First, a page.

Academic journal article Manitoba History

An Innovative Commemoration of the Somme

Academic journal article Manitoba History

An Innovative Commemoration of the Somme

Article excerpt

Honouring the narrative of the First World War has taken a creative turn in Britain that may inspire local commemorations. The Battle of the Somme marked an Allied offensive in France from July to November in 1916. Controversial and devastating to both sides, the Somme resulted in terrible carnage.

The joint Allied offensive planned for French forces to play a prominent role, but heavy casualties at Verdun reduced their ability to participate. As a result, British and other imperial forces including Canada, under the command of Sir Douglas Haig, assumed responsibility for most of the front. The first day of the Somme battle was a disaster, with nearly 60,000 casualties.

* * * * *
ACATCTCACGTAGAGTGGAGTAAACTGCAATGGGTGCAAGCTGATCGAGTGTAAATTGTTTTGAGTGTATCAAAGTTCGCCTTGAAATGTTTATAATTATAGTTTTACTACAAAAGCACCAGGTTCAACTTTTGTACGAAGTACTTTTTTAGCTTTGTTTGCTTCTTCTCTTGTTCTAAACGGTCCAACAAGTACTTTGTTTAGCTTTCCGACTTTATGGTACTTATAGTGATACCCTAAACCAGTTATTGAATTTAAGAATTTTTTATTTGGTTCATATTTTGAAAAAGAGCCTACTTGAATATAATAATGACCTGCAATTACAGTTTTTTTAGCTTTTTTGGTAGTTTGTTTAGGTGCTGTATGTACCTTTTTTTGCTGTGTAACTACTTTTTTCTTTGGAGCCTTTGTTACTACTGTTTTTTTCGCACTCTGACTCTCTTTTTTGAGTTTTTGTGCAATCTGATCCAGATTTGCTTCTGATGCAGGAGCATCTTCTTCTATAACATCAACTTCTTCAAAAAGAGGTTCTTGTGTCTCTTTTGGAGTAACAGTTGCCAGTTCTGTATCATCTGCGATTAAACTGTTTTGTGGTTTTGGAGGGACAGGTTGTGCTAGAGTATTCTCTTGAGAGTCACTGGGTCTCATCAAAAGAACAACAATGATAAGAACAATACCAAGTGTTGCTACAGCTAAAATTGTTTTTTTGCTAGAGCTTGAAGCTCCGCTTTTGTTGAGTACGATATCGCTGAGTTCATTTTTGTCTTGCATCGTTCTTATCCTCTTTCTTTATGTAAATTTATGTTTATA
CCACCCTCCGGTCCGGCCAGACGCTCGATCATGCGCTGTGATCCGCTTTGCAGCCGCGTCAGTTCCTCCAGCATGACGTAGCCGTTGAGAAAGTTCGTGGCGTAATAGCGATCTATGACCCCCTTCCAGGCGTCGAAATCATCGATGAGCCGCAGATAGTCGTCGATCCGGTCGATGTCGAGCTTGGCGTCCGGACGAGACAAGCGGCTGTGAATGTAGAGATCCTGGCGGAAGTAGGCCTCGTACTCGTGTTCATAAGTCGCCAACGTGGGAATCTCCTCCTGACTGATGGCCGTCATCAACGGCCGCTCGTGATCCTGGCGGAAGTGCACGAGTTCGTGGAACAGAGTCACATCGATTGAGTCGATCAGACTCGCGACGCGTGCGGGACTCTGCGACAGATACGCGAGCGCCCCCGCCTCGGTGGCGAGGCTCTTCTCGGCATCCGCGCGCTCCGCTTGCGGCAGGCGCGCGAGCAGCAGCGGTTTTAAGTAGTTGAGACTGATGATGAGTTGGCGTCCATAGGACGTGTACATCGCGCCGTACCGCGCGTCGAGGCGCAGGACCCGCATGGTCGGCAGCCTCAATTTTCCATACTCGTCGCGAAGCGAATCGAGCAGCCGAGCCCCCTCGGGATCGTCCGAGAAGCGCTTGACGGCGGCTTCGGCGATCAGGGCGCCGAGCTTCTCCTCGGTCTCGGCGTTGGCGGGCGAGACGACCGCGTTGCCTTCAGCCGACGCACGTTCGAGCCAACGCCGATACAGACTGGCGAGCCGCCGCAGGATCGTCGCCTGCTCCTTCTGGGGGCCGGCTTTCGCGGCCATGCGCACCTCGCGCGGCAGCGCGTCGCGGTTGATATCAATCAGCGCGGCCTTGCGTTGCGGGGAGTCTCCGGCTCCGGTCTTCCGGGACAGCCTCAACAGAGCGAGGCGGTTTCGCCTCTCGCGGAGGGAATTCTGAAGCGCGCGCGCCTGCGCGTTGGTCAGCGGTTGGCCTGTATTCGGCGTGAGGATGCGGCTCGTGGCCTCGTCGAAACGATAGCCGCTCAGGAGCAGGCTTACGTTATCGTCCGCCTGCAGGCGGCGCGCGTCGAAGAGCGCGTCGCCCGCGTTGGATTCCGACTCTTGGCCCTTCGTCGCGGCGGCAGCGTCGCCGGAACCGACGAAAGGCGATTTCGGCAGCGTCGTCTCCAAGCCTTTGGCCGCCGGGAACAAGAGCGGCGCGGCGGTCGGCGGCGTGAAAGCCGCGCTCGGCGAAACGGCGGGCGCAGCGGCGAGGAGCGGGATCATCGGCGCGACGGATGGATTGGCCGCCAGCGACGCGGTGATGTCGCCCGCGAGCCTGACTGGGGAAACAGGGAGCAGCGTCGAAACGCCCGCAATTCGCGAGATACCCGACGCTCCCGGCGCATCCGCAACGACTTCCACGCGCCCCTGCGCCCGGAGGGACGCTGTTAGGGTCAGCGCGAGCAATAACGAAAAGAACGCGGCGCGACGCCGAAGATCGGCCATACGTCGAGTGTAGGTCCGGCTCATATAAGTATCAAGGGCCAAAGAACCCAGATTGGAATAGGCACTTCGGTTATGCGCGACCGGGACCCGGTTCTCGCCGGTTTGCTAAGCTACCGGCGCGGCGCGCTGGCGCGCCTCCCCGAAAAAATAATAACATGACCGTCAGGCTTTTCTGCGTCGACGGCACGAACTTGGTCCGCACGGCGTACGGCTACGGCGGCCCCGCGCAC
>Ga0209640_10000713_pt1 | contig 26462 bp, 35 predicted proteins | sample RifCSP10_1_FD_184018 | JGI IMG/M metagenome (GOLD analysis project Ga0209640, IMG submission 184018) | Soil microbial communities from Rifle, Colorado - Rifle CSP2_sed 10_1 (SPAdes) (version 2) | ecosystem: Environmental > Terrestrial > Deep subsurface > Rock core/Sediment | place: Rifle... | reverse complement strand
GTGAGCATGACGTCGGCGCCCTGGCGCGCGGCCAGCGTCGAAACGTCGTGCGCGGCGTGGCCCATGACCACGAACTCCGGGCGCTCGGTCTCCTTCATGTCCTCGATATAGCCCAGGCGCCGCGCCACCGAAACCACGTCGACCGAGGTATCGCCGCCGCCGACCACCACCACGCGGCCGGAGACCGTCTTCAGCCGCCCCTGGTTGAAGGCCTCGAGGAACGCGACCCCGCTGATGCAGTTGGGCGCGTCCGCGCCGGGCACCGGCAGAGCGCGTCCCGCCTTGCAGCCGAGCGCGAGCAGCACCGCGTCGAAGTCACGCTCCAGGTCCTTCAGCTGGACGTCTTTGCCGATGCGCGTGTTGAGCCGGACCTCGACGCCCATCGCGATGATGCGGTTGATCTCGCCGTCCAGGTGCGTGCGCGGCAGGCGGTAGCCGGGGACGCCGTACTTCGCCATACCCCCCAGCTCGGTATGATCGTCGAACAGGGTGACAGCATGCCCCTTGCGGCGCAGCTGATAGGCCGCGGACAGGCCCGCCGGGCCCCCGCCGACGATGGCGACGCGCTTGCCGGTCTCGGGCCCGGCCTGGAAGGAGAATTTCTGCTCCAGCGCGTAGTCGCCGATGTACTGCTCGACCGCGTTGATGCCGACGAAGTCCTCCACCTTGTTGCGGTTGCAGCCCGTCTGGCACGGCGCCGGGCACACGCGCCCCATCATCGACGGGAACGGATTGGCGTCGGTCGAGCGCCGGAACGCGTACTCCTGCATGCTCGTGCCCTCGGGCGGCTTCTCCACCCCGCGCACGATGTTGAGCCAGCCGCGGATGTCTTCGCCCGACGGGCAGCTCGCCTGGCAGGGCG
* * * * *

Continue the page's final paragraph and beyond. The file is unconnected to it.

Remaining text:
No Canadian infantry units participated in this first attack but, at Beaumont Hamel, the 1st Newfoundland Regiment, attached to a British division, was cut down on 1 July by German machine-gun fire as it attacked over open ground. Within 30 minutes, the regiment suffered a crippling 324 killed and 386 wounded out of 801 soldiers. Newfoundland, not yet a province within Canada, commemorates their losses in an evocative site at Beaumont Hamel which includes a well-preserved battlefield staffed with Canadian guides, as at Vimy Ridge. …

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